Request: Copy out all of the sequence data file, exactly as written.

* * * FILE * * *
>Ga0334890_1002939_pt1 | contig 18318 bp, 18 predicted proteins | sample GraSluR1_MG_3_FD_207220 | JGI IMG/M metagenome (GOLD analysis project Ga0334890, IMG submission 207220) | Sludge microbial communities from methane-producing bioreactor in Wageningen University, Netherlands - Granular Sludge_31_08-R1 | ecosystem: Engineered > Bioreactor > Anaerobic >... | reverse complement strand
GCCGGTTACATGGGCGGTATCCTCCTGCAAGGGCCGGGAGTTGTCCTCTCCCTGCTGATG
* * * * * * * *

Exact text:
>Ga0334890_1002939_pt1 | contig 18318 bp, 18 predicted proteins | sample GraSluR1_MG_3_FD_207220 | JGI IMG/M metagenome (GOLD analysis project Ga0334890, IMG submission 207220) | Sludge microbial communities from methane-producing bioreactor in Wageningen University, Netherlands - Granular Sludge_31_08-R1 | ecosystem: Engineered > Bioreactor > Anaerobic >... | reverse complement strand
GCCGGTTACATGGGCGGTATCCTCCTGCAAGGGCCGGGAGTTGTCCTCTCCCTGCTGATG